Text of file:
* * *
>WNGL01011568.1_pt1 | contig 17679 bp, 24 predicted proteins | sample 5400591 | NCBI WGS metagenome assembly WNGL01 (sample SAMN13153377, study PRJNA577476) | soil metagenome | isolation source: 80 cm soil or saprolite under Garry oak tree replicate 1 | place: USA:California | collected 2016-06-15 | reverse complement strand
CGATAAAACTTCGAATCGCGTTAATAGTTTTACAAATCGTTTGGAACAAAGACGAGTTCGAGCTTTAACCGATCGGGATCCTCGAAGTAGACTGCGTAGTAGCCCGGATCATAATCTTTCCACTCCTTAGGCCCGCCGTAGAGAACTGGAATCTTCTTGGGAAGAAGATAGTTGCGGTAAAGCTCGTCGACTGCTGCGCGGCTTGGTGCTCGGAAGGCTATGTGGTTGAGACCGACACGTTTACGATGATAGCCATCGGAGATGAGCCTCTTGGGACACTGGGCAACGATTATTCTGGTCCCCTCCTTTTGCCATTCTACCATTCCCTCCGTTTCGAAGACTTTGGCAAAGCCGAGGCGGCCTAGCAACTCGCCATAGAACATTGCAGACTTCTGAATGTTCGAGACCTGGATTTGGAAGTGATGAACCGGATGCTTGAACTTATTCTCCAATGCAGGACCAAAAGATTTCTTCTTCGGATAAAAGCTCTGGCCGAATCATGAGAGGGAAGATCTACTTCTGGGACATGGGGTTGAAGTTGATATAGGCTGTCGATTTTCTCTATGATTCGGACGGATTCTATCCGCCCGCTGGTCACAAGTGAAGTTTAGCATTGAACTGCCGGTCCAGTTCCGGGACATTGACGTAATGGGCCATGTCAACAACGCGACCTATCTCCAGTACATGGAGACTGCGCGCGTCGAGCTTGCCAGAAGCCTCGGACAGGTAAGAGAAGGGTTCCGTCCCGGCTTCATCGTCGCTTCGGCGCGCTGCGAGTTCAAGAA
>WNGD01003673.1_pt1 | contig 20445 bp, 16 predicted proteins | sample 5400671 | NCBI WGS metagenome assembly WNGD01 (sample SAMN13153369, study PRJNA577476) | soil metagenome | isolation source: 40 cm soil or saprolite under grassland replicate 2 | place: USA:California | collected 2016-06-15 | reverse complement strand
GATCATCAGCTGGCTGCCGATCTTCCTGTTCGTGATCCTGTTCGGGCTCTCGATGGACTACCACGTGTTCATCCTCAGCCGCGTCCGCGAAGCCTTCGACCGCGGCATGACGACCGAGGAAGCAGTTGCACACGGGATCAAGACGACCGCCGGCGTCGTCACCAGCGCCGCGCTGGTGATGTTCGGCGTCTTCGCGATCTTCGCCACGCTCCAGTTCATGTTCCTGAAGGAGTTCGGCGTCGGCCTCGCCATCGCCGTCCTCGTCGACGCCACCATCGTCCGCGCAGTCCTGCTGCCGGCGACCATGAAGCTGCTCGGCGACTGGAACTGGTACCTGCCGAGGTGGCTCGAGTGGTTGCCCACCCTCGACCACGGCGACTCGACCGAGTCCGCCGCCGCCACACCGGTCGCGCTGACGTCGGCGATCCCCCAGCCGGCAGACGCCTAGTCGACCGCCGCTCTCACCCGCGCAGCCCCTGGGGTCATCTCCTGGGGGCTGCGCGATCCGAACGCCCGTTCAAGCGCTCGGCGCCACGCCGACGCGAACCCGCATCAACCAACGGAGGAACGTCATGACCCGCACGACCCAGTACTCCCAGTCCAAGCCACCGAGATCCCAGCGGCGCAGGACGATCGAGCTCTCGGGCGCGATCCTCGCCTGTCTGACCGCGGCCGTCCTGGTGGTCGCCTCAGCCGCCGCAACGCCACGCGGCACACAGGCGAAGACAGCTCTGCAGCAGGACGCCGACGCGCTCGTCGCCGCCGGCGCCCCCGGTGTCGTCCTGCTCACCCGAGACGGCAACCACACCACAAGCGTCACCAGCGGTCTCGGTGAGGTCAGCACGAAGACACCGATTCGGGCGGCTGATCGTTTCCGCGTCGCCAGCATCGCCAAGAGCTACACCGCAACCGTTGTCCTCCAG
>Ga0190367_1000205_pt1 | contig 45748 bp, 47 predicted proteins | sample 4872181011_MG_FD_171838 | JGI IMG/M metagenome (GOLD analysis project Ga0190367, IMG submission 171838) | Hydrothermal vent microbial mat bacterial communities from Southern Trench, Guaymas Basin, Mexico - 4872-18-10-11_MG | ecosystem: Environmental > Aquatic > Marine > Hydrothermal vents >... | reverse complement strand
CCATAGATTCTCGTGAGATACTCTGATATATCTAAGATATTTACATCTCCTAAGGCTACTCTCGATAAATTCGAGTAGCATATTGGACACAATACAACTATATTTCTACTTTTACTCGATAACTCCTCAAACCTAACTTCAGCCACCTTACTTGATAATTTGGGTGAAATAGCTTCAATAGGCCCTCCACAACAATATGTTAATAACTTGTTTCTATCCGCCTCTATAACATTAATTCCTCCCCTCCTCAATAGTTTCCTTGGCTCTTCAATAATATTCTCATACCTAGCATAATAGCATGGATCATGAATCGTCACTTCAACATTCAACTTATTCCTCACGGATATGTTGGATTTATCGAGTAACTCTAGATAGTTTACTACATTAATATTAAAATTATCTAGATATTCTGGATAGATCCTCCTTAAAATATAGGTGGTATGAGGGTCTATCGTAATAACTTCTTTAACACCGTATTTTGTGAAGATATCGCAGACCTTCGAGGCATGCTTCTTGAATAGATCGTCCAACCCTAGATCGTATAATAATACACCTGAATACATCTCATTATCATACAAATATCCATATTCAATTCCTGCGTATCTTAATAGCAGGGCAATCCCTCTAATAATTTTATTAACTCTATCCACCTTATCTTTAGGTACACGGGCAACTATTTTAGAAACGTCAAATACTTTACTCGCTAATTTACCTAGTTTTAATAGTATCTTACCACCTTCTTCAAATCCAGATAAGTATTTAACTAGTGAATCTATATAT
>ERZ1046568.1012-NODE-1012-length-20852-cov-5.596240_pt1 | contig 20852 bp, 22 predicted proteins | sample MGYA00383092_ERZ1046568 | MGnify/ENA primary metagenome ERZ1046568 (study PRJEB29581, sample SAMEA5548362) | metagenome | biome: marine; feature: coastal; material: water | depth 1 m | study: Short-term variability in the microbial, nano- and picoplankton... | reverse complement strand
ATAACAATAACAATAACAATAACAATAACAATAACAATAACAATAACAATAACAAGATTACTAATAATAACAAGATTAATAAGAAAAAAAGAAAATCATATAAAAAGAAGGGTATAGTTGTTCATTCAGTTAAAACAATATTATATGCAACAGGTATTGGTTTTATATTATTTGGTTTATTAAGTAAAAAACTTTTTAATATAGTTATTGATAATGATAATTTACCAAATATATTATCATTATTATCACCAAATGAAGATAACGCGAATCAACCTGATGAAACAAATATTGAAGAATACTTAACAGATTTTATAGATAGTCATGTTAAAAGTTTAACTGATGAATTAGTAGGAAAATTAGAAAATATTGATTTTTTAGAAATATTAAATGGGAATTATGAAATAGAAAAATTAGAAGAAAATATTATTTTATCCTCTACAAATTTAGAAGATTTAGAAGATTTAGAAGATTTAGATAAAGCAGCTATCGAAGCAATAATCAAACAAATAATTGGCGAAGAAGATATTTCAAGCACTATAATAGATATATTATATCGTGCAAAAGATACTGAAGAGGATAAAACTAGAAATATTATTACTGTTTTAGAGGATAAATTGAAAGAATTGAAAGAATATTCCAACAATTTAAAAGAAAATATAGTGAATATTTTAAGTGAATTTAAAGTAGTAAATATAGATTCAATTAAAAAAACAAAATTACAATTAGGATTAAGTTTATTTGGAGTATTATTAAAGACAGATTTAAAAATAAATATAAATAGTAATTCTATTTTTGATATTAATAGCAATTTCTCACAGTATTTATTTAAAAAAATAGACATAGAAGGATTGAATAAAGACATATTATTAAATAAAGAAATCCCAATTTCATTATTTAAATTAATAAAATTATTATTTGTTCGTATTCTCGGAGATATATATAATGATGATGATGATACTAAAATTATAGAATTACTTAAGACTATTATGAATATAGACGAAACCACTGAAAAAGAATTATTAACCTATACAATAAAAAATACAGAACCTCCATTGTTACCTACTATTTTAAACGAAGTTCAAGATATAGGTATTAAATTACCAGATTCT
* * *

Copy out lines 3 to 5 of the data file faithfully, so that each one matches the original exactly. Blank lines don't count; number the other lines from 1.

>WNGD01003673.1_pt1 | contig 20445 bp, 16 predicted proteins | sample 5400671 | NCBI WGS metagenome assembly WNGD01 (sample SAMN13153369, study PRJNA577476) | soil metagenome | isolation source: 40 cm soil or saprolite under grassland replicate 2 | place: USA:California | collected 2016-06-15 | reverse complement strand
GATCATCAGCTGGCTGCCGATCTTCCTGTTCGTGATCCTGTTCGGGCTCTCGATGGACTACCACGTGTTCATCCTCAGCCGCGTCCGCGAAGCCTTCGACCGCGGCATGACGACCGAGGAAGCAGTTGCACACGGGATCAAGACGACCGCCGGCGTCGTCACCAGCGCCGCGCTGGTGATGTTCGGCGTCTTCGCGATCTTCGCCACGCTCCAGTTCATGTTCCTGAAGGAGTTCGGCGTCGGCCTCGCCATCGCCGTCCTCGTCGACGCCACCATCGTCCGCGCAGTCCTGCTGCCGGCGACCATGAAGCTGCTCGGCGACTGGAACTGGTACCTGCCGAGGTGGCTCGAGTGGTTGCCCACCCTCGACCACGGCGACTCGACCGAGTCCGCCGCCGCCACACCGGTCGCGCTGACGTCGGCGATCCCCCAGCCGGCAGACGCCTAGTCGACCGCCGCTCTCACCCGCGCAGCCCCTGGGGTCATCTCCTGGGGGCTGCGCGATCCGAACGCCCGTTCAAGCGCTCGGCGCCACGCCGACGCGAACCCGCATCAACCAACGGAGGAACGTCATGACCCGCACGACCCAGTACTCCCAGTCCAAGCCACCGAGATCCCAGCGGCGCAGGACGATCGAGCTCTCGGGCGCGATCCTCGCCTGTCTGACCGCGGCCGTCCTGGTGGTCGCCTCAGCCGCCGCAACGCCACGCGGCACACAGGCGAAGACAGCTCTGCAGCAGGACGCCGACGCGCTCGTCGCCGCCGGCGCCCCCGGTGTCGTCCTGCTCACCCGAGACGGCAACCACACCACAAGCGTCACCAGCGGTCTCGGTGAGGTCAGCACGAAGACACCGATTCGGGCGGCTGATCGTTTCCGCGTCGCCAGCATCGCCAAGAGCTACACCGCAACCGTTGTCCTCCAG
>Ga0190367_1000205_pt1 | contig 45748 bp, 47 predicted proteins | sample 4872181011_MG_FD_171838 | JGI IMG/M metagenome (GOLD analysis project Ga0190367, IMG submission 171838) | Hydrothermal vent microbial mat bacterial communities from Southern Trench, Guaymas Basin, Mexico - 4872-18-10-11_MG | ecosystem: Environmental > Aquatic > Marine > Hydrothermal vents >... | reverse complement strand